• Max So GM will be making TESLAS in the future. YEA They really shouldn’t be taking cues from Elon musk. Tesla is just about to be over.
  • Malcolm It's not that commenters attack Tesla, musk has brought it on the company. The delivery of the first semi was half loaded in 70 degree weather hauling potato chips for frito lay. No company underutilizes their loads like this. Musk shouted at the world "look at us". Freightliners e-cascads has been delivering loads for 6-8 months before Tesla delivered one semi. What commenters are asking "What's the actual usable range when in say Leadville when its blowing snow and -20F outside with a full trailer?
  • Funky D I despise Google for a whole host of reasons. So why on earth would I willing spend a large amount of $ on a car that will force Google spyware on me.The only connectivity to the world I will put up with is through my phone, which at least gives me the option of turning it off or disconnecting it from the car should I choose to.No CarPlay, no sale.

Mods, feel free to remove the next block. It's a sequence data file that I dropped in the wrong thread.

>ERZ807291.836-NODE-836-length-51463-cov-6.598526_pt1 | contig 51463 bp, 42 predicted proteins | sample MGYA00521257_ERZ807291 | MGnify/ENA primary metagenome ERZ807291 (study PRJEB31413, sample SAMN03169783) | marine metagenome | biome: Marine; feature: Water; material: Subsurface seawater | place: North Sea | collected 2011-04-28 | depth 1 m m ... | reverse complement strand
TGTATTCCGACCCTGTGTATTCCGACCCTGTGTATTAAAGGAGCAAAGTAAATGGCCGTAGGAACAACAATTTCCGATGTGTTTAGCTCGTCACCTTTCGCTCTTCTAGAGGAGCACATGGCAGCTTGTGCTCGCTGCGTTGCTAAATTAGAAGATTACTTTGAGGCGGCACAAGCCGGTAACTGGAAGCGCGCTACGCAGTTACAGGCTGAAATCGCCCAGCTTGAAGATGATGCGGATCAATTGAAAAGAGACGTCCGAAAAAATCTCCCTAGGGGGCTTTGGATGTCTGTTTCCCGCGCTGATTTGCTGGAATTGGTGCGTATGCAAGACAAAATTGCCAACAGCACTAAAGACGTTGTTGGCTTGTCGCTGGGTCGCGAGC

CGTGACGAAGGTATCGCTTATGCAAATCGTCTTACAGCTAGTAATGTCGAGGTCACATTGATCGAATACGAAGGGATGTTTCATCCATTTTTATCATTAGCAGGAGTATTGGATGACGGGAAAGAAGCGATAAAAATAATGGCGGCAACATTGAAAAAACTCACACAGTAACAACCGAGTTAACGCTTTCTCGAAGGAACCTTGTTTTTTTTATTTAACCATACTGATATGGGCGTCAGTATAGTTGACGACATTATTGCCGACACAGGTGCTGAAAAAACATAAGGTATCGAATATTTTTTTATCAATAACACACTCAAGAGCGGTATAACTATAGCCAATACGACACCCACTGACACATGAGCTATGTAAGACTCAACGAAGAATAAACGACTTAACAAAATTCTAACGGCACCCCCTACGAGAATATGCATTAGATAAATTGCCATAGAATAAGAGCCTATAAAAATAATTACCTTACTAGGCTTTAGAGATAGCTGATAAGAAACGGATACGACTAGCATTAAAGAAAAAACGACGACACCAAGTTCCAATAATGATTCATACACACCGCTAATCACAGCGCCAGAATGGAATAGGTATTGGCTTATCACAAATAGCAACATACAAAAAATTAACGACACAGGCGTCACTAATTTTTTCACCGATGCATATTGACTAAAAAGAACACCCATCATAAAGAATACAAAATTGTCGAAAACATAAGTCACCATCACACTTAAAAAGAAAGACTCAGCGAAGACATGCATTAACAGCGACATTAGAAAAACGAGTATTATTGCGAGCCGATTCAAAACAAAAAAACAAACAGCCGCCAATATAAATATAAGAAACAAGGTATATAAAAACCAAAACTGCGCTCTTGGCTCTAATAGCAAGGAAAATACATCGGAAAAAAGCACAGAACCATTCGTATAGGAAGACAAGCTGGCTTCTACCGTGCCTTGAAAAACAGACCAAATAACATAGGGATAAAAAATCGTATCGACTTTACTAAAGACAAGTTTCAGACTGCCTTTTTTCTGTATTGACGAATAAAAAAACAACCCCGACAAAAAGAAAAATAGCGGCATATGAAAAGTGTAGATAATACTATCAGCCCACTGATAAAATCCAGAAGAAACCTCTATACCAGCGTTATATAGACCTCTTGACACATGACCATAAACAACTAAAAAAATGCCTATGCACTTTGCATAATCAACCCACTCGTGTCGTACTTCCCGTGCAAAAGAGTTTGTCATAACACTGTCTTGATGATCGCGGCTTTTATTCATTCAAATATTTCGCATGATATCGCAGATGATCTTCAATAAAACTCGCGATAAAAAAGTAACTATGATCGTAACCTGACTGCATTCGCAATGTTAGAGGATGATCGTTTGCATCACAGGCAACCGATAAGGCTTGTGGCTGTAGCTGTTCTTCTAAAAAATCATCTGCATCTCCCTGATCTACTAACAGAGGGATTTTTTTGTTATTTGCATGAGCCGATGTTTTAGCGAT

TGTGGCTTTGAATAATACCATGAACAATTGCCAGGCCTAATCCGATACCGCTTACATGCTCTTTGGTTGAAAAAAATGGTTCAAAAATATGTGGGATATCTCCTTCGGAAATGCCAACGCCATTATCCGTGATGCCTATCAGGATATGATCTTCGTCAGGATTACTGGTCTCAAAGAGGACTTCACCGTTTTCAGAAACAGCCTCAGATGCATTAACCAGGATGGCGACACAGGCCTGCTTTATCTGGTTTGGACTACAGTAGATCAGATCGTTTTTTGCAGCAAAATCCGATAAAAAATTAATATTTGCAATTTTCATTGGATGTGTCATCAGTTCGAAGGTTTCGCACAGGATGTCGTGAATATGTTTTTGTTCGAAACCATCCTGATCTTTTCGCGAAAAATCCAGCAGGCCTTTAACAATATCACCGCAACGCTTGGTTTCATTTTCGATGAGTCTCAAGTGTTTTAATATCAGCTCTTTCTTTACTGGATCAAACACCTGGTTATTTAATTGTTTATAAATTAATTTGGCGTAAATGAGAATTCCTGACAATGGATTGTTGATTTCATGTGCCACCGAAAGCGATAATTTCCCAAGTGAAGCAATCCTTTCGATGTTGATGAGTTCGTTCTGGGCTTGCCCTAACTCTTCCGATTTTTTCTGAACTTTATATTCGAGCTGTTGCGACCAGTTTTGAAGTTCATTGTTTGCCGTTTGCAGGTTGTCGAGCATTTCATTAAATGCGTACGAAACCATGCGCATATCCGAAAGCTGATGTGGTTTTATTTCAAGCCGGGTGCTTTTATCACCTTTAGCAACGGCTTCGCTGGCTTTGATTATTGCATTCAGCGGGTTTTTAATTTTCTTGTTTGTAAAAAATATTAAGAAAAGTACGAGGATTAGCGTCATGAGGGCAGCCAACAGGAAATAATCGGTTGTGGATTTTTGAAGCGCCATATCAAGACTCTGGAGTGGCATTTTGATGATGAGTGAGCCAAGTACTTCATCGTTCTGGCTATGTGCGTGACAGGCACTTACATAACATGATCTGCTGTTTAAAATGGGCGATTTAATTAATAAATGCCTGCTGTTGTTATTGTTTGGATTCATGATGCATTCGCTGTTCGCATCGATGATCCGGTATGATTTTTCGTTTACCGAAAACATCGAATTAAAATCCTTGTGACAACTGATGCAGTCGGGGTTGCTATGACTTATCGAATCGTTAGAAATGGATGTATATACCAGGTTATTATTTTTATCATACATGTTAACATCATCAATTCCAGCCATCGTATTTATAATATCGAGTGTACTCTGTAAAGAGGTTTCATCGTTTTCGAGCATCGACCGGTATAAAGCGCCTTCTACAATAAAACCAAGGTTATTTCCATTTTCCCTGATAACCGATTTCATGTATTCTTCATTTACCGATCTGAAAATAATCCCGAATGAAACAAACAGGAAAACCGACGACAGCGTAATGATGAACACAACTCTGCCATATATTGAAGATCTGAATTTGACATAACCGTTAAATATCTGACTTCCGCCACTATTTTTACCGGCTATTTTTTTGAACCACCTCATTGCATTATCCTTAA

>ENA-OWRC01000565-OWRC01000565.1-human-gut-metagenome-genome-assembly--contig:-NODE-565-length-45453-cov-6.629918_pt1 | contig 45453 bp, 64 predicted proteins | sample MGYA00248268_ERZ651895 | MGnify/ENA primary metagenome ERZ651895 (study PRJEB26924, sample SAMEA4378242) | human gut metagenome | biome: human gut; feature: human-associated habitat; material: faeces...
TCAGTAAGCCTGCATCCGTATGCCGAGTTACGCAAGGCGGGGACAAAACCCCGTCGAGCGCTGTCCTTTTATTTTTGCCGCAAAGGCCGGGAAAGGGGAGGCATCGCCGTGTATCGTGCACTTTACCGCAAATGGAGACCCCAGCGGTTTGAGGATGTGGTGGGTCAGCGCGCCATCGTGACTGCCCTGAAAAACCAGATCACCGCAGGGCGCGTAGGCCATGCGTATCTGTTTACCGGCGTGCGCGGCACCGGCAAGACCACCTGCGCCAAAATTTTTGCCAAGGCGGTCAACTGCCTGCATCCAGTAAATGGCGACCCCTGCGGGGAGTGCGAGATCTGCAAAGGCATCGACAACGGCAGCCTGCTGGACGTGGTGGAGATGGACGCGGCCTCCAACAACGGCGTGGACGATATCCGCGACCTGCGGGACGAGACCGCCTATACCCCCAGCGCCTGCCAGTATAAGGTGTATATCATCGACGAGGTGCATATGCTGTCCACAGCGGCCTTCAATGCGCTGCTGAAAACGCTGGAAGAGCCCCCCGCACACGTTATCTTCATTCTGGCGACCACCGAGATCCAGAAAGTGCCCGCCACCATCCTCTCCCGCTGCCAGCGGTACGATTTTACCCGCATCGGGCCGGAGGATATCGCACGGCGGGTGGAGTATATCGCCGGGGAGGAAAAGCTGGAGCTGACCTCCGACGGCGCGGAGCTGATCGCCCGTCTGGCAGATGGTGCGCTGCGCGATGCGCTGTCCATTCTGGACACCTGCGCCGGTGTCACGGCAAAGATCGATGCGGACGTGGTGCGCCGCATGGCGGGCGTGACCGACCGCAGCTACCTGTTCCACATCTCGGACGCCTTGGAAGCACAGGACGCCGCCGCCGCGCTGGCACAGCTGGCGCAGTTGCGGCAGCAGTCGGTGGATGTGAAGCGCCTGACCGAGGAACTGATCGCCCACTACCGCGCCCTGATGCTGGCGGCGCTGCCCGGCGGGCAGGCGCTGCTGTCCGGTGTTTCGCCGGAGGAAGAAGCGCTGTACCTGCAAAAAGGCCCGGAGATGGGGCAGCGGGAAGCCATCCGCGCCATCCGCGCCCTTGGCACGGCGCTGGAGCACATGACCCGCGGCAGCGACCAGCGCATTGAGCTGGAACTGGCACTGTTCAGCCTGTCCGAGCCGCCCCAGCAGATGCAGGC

• William I think it's important to understand the factors that made GM as big as it once was and would like to be today. Let's roll back to 1965, or even before that. GM was the biggest of the Big Three. It's main competition was Ford and Chrysler, as well as it's own 5 brands competing with themselves. The import competition was all but non existent. Volkswagen was the most popular imported cars at the time. So GM had its successful 5 brands, and very little competition compared to today's market. GM was big, huge in fact. It was diversified into many other lines of business, from trains to information data processing (EDS). Again GM was huge. But being huge didn't make it better. There are many examples of GM not building the best cars they could, it's no surprise that they were building cars to maximize their profits, not to be the best built cars on the road, the closest brand to achieve that status was Cadillac. Anyone who owned a Cadillac knew it could have been a much higher level of quality than it was. It had a higher level of engineering and design features compared to it's competition. But as my Godfather used to say "how good is good?" Being as good as your competitors, isn't being as good as you could be. So, today GM does not hold 50% of the automotive market as it once did, and because of a multitude of reasons it never will again. No matter how much it improves it's quality, market value and dealer network, based on competition alone it can't have a 50% market share again. It has only 3 of its original 5 brands, and there are too many strong competitors taking pieces of the market share. So that says it's playing in a different game, therfore there's a whole new normal to use as a baseline than before. GM has to continue downsizing to fit into today's market. It can still be big, but in a different game and scale. The new normal will never be the same scale it once was as compared to the now "worlds" automotive industry. Just like how the US railroad industry had to reinvent its self to meet the changing transportation industry, and IBM has had to reinvent its self to play in the ever changing Information Technology industry it finds it's self in. IBM was once the industry leader, now it has to scale it's self down to remain in the industry it created. GM is in the same place that the railroads, IBM and other big companies like AT&T and Standard Oil have found themselves in. It seems like being the industry leader is always followed by having to reinvent it's self to just remain viable. It's part of the business cycle. GM, it's time you accept your fate, not dead, but not huge either.